University of Toledo Lake Erie Center is a place to learn about the lake

Melissa Burden

        The Lake Erie Center is the University of Toledo’s freshwater research and science education campus. Located in the northwestern corner of Maumee Bay State Park in Oregon, the LEC opened in October 1998.
        The LEC is focused on finding solutions to water quality issues that face the Great Lakes, including harmful algal blooms (HABs), invasive species and pollutants. The LEC does this by:
         • Conducting long-term research on environmental conditions and living and non-living aquatic resources in Maumee Bay and the western basin of Lake Erie;
         • Researching the relationship between land-use practices and water quality, habitat, economics, natural resources, sustainability, and environmental and public health;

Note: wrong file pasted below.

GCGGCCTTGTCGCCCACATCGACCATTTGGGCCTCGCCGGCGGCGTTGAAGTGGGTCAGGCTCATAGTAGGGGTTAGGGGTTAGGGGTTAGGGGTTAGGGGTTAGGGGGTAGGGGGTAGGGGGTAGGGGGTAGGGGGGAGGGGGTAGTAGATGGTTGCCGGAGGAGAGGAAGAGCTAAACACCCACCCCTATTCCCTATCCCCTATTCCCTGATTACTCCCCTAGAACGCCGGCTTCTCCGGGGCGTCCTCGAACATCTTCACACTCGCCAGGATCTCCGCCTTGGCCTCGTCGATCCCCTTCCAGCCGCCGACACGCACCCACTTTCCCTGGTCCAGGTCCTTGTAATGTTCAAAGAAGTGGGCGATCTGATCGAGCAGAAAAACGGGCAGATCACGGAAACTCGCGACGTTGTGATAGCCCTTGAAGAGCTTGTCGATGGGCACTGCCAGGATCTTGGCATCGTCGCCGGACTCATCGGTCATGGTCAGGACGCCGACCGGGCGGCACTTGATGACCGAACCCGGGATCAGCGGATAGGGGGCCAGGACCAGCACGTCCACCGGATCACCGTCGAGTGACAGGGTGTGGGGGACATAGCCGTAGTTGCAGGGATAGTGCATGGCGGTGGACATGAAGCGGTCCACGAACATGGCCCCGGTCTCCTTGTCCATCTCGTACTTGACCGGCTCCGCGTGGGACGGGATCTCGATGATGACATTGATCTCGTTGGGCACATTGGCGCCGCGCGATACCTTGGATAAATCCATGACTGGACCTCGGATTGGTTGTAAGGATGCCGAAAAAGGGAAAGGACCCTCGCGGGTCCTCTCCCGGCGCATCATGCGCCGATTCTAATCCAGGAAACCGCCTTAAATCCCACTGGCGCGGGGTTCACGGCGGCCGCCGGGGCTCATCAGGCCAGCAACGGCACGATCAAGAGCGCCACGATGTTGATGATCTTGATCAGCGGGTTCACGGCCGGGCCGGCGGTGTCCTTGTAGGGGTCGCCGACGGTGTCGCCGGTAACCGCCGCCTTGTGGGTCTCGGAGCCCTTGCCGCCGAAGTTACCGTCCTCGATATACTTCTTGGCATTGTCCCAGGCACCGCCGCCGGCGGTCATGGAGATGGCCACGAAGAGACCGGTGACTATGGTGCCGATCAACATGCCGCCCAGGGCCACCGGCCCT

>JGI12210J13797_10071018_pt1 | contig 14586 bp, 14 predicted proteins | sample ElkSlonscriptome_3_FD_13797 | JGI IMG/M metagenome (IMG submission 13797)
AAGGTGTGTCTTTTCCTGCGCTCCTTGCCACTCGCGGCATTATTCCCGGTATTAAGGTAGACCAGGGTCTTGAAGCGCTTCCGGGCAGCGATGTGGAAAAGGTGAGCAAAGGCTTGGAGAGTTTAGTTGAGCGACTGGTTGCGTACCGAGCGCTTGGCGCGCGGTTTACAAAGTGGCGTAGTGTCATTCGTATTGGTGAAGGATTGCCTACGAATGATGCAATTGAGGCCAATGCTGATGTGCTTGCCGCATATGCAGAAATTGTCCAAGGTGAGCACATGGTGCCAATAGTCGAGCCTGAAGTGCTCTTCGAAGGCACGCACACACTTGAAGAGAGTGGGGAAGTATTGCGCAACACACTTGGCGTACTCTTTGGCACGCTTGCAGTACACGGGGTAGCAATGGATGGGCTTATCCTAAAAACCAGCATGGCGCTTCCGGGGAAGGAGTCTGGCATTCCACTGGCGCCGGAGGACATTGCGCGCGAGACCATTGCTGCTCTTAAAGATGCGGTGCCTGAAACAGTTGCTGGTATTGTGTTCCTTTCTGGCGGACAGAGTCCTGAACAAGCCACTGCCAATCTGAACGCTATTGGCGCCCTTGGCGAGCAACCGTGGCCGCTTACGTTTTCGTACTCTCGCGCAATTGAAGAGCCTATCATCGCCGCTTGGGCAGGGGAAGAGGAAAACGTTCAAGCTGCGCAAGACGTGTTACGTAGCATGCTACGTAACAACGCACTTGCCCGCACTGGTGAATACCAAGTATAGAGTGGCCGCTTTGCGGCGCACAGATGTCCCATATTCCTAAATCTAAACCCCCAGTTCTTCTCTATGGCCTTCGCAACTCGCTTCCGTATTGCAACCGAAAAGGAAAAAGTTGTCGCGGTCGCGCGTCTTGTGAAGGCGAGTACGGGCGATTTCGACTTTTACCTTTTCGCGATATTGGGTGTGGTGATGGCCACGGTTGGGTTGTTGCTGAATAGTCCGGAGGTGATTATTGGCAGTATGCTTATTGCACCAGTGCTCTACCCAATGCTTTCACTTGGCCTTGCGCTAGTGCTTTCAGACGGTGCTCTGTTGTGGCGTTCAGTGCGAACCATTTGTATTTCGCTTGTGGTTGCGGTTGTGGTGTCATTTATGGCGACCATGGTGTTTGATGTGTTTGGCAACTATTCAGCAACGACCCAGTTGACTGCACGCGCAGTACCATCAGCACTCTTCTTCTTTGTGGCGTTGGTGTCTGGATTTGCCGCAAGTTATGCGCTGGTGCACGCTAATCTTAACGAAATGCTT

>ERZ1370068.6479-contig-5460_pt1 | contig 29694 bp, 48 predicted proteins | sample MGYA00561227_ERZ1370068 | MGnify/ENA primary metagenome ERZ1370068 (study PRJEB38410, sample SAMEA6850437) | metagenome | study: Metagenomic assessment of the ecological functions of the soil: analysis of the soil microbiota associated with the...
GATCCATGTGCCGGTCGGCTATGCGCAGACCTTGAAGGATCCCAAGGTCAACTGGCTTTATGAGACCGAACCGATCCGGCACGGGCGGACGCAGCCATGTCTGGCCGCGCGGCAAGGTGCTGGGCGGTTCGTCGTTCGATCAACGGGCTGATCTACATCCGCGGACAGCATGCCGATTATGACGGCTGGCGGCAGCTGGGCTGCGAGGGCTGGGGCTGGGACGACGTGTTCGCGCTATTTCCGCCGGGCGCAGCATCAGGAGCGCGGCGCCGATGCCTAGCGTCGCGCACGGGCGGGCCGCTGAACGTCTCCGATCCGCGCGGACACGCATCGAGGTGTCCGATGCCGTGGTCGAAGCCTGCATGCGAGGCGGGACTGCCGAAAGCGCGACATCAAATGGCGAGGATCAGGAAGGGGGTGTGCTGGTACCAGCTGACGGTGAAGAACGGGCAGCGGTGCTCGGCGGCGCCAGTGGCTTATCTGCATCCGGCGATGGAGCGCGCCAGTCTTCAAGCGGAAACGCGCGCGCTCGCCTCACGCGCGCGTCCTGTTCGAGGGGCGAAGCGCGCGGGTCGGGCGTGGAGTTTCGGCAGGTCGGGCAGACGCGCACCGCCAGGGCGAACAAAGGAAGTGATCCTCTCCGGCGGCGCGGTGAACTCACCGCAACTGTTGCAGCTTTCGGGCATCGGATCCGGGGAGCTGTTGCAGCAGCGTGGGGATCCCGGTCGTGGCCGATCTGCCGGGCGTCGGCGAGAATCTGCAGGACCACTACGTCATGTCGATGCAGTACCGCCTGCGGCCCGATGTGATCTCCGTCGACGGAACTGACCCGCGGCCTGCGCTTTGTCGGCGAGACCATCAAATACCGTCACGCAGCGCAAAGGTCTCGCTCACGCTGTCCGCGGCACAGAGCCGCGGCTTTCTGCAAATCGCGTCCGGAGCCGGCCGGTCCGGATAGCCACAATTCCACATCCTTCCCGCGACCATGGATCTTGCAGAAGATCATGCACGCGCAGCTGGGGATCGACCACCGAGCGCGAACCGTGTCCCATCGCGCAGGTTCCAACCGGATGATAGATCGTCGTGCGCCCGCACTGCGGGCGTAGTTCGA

• Facilitating cutting-edge environmental research and education experiences for graduate and undergraduate students, and sponsoring research and collaborations by faculty from the University of Toledo as well as other universities, federal and state agencies and visiting scientists.
        The center just completed its second annual HABs Grab on Wednesday, August 7, according to Pam Struffolino, research operations manager at the center. Environmental scientists from the U.S. and Canada boarded research vessels and fanned out across the western Lake Erie to collect water samples at close to 200 locations in four hours.